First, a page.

The broad markets continued their expected declines last week into oversold territory, it’s still too early to get bullish, for now, optimism should suffice. The caution is simple, the short term technicals are showing an increasingly oversold market, but the overall technical condition has been damaged this year and will require more than just a pause in momentum, or a poor earnings season. I think it’s still up to the Federal Reserve’s expected increase of financial interest rates, and the ongoing conflicts in the world, led by the war in Ukraine. Once those uncertainties become clearer, the markets will have a steep climb to reach a level from which a more convincing rally lies ahead.
Another challenge that we’ve discussed here has been the unevenness of the economic condition. Higher interest rates to battle inflation are never to be taken lightly, and as the narrative speculated about coming recessions, that’s to be expected too. Last week Housing came in as expected, neither slower nor faster, but that number could seem some definite head winds as mortgage rates rise in sync with the current rise in US 10yr and 30yr Treasuries, to 2.9%, 3.0%, respectively to levels not seen since 2018. All on the back of recent inflation data showing the Consumer Price Index (CPI) and the Producer Price Index, (PPI) rose 1.2% and 1.4% in March and annually 8.5% and 11.2% respectively. Personally, although unlikely, I would like to see the Federal Reserve aggressively increase rates 1.0%, but no lower than .50%. The week ended with a slightly lower than expected Retail Sales number of .05% vs .06%. Today, Industrial Production increased a strong .09%. All this strengthening activity on the back of Real GDP coming in at 5.5 in 2021. However, in the two years ending with the 4th quarter of 2021 the annual rate was 1.6%, which is closer to the 1.5% which is actively being tracked by the economist community. Uneven has been a natural occurrence because of the pandemic, in my opinion, a more even growth rate appears to be happening, and with the Fed set to raise rates more than 2% this year, 1.5% to 2.5% shouldn’t slow the economy too much. While some of the impact of inflation may have slowed consumption during the traditionally active Easter holiday, in my opinion, activity should increase as the weather warms up. At that time, traveling domestically and internationally should warm up as well. Overall, my early expectation, is more consumption this year will eventually slow down next year, much more like a pending rainstorm, rather than a hurricane.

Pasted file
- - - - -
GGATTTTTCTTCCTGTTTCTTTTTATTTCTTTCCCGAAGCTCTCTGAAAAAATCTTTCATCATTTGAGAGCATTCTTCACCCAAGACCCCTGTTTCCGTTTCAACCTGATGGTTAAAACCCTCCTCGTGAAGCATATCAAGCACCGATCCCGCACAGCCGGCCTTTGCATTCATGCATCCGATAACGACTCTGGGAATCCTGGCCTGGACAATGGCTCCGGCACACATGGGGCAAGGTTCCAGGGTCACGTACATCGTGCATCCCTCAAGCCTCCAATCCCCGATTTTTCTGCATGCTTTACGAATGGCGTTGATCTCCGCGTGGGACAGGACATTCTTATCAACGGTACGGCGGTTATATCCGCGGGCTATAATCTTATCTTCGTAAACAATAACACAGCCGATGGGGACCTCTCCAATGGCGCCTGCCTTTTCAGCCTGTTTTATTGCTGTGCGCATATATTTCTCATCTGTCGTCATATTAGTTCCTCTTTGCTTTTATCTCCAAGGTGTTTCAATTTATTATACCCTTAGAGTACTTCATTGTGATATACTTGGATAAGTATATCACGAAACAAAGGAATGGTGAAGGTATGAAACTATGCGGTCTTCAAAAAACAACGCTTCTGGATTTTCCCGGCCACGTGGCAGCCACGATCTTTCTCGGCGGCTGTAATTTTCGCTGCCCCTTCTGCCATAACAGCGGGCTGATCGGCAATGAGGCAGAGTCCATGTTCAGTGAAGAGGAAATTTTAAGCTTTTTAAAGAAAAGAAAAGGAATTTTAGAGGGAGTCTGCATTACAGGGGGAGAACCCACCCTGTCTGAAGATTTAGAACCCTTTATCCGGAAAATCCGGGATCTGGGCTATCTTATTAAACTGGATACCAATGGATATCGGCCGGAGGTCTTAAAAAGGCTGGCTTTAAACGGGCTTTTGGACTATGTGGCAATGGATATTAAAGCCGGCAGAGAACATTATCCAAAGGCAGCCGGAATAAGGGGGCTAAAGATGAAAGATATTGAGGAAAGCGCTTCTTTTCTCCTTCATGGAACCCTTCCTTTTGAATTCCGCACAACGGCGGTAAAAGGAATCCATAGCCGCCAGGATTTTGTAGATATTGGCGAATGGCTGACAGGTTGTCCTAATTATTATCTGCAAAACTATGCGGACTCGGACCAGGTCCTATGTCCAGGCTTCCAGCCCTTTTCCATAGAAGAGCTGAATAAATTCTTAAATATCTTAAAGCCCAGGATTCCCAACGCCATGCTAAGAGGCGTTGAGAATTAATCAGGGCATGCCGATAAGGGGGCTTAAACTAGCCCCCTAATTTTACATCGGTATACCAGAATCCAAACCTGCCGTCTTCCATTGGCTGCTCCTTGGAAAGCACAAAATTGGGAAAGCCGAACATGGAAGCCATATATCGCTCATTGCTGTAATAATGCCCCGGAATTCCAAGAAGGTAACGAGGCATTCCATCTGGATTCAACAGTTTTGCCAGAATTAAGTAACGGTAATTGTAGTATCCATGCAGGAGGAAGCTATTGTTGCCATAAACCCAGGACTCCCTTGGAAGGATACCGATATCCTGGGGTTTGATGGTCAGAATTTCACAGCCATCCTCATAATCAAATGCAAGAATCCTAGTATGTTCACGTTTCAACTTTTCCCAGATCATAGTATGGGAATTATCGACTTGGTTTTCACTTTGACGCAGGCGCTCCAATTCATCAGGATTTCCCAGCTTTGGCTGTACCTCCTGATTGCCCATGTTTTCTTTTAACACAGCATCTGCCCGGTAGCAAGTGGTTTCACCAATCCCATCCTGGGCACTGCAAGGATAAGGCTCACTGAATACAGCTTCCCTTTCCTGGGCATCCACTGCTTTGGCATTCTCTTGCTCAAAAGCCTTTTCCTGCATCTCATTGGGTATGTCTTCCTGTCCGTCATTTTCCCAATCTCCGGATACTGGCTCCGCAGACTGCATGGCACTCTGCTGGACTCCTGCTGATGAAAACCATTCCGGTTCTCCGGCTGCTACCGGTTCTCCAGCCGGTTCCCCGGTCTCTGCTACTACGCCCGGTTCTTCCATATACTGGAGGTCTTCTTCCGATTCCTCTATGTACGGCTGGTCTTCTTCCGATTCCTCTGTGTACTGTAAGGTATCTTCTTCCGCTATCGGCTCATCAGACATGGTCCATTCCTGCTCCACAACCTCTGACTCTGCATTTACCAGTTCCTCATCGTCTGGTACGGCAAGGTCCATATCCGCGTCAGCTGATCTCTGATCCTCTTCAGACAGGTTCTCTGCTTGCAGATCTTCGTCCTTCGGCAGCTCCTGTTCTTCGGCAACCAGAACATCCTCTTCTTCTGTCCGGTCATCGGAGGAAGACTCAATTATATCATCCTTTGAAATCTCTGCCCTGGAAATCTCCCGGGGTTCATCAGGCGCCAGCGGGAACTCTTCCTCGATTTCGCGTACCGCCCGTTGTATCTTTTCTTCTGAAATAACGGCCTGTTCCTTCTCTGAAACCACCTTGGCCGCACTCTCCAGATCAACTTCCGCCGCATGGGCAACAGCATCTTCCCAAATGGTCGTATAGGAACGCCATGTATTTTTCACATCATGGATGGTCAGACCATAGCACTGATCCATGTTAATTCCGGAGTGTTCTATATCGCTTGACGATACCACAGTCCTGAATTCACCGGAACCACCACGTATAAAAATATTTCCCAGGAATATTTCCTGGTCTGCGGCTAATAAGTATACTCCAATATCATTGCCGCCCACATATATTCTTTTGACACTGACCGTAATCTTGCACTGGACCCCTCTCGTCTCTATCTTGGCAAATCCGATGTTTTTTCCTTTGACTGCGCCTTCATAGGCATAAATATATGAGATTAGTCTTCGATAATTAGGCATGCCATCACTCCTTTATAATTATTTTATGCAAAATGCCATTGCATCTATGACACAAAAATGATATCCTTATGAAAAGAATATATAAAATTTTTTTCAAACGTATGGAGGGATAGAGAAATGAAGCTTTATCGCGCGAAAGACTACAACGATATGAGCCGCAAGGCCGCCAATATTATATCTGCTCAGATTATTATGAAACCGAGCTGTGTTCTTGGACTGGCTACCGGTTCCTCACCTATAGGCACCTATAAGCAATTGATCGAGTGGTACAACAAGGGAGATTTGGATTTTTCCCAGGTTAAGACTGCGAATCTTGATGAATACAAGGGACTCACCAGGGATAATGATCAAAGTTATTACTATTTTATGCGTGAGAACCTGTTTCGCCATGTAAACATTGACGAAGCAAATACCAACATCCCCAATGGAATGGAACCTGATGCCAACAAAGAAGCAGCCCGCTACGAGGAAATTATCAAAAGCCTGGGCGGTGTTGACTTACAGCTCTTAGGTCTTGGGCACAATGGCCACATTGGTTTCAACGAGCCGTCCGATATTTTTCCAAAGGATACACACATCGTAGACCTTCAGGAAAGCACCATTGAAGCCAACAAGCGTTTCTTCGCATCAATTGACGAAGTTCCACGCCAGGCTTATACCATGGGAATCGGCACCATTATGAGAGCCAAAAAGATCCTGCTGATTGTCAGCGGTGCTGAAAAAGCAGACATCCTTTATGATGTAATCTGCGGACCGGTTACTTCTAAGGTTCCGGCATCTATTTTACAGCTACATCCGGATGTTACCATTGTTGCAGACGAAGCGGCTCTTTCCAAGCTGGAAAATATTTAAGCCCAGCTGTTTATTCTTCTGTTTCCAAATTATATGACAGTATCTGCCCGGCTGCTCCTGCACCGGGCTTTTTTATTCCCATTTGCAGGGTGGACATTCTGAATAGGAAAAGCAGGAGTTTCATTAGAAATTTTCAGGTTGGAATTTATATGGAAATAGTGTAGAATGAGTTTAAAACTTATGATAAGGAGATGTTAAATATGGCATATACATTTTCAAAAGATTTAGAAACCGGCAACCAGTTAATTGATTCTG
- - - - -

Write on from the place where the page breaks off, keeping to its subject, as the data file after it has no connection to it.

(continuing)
The Federal Reserve knows that inflation is too high to ignore. I still see more external events affecting inflation, such as continued supply chain disruptions and the recent lockdown in China adding the breadth of the disruption by impacting its commanding lead in export of consumer electronics, data processing technologies, clothing, textiles and medical devices. War in Ukraine is still mostly affecting fossil fuels, all factual events with a wide range of unintended consequences keeping the uncertainty real. As long as that condition prevails, cash on hand, with an eye on increasing exposure in consumer staples and services, healthcare biotech and services and select technology companies. Particularly those that have suffered this year because of short selling speculators, including Hedgefiends and Pindudes. This is because those companies still have products and services in demand, admirable balance sheets, and a clear vision with a strategy to take a huge bite out of the future.